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Sunday, November 8, 2009

And Now The Buy-Outs...OOPS, Pay-Offs, Begin

Whatever you want to call it, Bloomberg is giving money to people who need to work with him for another four years. Makes life a little bit easier, perhaps.

Bloomberg holds out $850G olive branch to de Blasio for office budget
By Frank Lombardi, DAILY NEWS CITY HALL BUREAU, November 6th 2009

Bill de Blasio hasn't taken over as public advocate yet, but his new office just got a budget increase.

In a peace gesture to the public advocate-elect, Mayor Bloomberg promised to pump an additional $850,000 into the office's budget to offset severe cuts.

De Blasio, who was elected Tuesday, will take over the office in January, but most of the office's skimpy $1.7 million annual budget already has been used up under Betsy Gotbaum.

The funds will help overcome an immediate budget crunch for de Blasio, who was sharply critical of the mayor during his election campaign and had said he would run a more assertive advocate's office than Gotbaum, who did not seek reelection to a third term.

Gotbaum's $2.8 million budget was cut by $1.1 million by Bloomberg and Council Speaker Christine Quinn during last year's budget process.

Former Mayor Ed Koch is Angry That Newly Elected John Liu Cant Meet Bloomberg

Every once in a while I get struck by a ridiculous headline. The article below about Ed Koch captured my eye...I mean, with the economy hurting just about everyone, and wars going on, do we really care that Ed is angry that John Liu could not put Mike Bloomberg on his calendar?

Is this a "Thank you" note from the Bloomberg campaign for Koch's help?

C'mon, NY Magazine, let's talk about real people doing something relevant to our lives that we should know about.

Betsy Combier

Ed Koch Doesn’t Appreciate John Liu’s Snubbing of Mayor Bloomberg

Just a day after his less-than-spectacular victory over Bill Thompson, Mayor Bloomberg has already begun reaching out to two of his fiercest critics — public advocate Bill de Blasio and comptroller John Liu. Bloomberg grabbed a very public cup of coffee with De Blasio earlier this morning, but Liu, apparently, isn't ready to make nice just yet. As the Times reported today, "when the mayor tried to meet with John C. Liu, the Democratic comptroller-elect, Mr. Liu said he could not find time on his schedule, a highly unusual slight." Hizzoner is taking the snub in stride, though, telling reporters later this morning, "Well, he’s been very busy, but we’ll get together. You can rest assured that we will all work together." Less forgiving was the last man to serve three terms as mayor, Ed Koch. "His effort to embarrass the mayor is outrageous," Koch told us. "I don't know if there is any way he can be held accountable except for the public to denounce him. The rudeness is incredible, and it's a harbinger of his unwillingness to work with the mayor on the problems confronting the city." When asked if he'd relay his thoughts directly to Liu, Koch told us, "The people who should be writing him letters are the people who voted for him."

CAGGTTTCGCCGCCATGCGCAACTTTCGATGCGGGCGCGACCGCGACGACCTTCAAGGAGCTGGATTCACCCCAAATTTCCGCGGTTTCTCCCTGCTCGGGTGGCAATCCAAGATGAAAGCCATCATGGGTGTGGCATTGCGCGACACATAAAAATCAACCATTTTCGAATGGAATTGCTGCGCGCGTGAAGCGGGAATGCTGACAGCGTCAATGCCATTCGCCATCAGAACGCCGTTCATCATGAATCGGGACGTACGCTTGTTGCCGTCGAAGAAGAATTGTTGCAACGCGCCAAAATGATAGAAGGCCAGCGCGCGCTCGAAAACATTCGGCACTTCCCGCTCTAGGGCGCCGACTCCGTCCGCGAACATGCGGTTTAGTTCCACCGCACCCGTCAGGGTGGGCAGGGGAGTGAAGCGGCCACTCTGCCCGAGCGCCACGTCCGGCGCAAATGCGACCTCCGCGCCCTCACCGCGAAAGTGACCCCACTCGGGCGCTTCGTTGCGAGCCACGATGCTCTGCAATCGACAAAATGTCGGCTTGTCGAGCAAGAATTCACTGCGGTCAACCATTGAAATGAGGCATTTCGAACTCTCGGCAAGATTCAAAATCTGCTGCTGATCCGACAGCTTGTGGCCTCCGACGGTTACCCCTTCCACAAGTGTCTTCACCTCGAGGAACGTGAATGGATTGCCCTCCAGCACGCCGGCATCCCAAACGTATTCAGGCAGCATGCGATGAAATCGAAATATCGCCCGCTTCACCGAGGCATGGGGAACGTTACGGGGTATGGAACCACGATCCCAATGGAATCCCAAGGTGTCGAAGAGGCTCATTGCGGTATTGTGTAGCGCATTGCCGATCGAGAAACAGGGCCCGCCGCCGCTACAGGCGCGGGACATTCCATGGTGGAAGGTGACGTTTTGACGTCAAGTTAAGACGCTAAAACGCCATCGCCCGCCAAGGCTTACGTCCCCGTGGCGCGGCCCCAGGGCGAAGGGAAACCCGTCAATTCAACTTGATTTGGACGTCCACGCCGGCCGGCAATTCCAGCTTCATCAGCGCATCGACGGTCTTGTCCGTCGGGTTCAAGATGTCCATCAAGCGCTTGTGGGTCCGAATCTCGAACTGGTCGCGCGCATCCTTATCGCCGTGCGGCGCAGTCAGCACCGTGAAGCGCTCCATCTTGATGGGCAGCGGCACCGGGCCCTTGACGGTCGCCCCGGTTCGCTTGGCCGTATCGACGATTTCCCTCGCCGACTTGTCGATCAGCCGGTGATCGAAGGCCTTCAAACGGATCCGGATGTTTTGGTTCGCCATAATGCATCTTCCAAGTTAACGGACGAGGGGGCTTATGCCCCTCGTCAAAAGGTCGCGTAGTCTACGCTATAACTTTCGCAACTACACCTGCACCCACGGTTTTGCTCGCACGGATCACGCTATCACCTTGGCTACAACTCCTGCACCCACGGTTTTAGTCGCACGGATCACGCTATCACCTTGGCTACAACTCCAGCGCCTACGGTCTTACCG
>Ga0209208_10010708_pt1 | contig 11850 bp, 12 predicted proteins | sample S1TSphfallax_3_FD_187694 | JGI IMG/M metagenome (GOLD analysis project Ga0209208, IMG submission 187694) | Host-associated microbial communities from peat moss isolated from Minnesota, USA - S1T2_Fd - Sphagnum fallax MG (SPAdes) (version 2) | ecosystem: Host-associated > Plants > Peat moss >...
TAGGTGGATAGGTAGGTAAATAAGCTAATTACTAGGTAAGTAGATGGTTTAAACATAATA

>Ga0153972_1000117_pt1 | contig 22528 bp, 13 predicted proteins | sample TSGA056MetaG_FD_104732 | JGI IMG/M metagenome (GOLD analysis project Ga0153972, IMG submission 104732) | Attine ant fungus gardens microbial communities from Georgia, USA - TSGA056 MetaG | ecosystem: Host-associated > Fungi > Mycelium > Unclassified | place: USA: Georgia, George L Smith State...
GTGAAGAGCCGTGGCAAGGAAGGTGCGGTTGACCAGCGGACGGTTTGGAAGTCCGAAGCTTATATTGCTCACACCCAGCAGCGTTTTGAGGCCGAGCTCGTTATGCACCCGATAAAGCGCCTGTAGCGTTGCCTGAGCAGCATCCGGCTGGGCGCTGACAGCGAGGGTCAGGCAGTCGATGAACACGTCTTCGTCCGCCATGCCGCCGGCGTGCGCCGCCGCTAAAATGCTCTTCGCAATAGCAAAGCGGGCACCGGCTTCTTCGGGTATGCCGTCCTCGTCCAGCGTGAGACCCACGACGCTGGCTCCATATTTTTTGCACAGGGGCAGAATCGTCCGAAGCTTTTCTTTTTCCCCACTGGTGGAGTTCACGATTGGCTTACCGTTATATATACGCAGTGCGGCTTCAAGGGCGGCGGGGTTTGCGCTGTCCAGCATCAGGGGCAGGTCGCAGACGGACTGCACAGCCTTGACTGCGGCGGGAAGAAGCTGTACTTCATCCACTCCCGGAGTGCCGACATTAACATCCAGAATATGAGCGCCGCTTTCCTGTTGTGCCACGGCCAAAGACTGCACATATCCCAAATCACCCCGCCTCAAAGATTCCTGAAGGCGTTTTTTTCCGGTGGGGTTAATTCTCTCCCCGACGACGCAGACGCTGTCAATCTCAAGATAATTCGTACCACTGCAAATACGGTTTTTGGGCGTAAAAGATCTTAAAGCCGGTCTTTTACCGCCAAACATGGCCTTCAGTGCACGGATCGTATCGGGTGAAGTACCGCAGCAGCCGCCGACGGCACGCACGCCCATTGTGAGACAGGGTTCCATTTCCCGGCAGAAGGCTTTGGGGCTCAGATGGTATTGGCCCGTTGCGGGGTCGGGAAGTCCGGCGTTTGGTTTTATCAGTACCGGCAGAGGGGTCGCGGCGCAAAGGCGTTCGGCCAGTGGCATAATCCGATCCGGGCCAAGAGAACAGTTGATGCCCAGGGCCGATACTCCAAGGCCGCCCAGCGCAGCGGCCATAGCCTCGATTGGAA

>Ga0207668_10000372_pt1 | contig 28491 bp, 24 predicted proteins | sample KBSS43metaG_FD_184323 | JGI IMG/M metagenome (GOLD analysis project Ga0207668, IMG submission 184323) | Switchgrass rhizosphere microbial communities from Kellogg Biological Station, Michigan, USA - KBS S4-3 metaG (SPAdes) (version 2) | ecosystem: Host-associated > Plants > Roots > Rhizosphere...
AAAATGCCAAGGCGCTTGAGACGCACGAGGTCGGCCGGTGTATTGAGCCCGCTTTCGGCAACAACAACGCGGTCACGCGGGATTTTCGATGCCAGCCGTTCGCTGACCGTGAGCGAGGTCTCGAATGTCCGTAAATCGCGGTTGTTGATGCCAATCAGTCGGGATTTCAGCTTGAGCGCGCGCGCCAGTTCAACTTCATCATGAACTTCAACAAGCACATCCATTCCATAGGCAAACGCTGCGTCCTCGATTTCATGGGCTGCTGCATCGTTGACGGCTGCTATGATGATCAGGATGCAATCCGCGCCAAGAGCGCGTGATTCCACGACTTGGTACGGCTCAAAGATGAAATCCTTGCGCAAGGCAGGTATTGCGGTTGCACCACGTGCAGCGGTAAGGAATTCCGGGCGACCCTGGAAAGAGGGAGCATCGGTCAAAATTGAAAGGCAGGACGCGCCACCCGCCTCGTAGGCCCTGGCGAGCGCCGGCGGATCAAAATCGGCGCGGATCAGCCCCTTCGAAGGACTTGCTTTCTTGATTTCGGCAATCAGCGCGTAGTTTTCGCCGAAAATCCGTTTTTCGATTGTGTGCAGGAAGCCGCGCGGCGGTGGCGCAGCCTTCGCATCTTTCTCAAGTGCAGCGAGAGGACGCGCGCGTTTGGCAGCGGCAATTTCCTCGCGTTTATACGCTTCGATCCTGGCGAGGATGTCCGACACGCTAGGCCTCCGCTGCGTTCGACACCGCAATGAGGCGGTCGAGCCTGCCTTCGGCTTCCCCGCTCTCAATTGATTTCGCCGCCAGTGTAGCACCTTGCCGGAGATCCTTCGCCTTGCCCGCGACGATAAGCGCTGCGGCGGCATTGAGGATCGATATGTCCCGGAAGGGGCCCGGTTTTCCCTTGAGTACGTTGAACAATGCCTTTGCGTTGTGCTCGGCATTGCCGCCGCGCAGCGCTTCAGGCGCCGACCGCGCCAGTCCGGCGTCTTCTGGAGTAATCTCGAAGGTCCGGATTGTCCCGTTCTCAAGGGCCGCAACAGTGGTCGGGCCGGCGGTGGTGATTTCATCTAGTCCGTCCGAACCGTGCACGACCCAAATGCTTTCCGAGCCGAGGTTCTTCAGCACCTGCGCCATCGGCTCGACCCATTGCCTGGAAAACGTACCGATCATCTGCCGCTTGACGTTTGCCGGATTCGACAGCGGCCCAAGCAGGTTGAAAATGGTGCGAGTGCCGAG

By: Jacob Gershman and Dan Amira

Bill Thompson has no regrets about failed campaign; warns Mayor Bloomberg win was no 'mandate'
BY Adam Lisberg, DAILY NEWS CITY HALL BUREAU CHIEF, Thursday, November 5th 2009

William Thompson Jr. sat down with the Daily News for his first interview after losing the race for mayor.

Mayor Bloomberg should see his slim victory Tuesday night as a call for change from a worried city, Controller William Thompson told the Daily News.

"It was definitely not a mandate," Thompson said Thursday, referring to Bloomberg's 50.6% win.

"It was the people of New York saying and speaking loudly, 'We want to go in a different direction.' And I think he should pay attention to that."

In his first newspaper interview since his narrow 4.6-point loss, Thompson said his campaign gave voice to New Yorkers who believe the city is going in the wrong direction - and Bloomberg should listen.

"It wasn't just the term limit issue. You talk about the affordability issue in the city of New York and people not being able to afford to stay and live here," Thompson said.

"He should listen to what the voters said on Tuesday night."

Bloomberg claimed after his win that it was a mandate from a majority of voters, and said Thursday that he plans no changes in his approach to governing.

"In terms of myself, you know, I am what I am," Bloomberg said. "I want to make sure that we keep reaching out, making sure people have the ability to give us input and to listen to that input and to improve the city."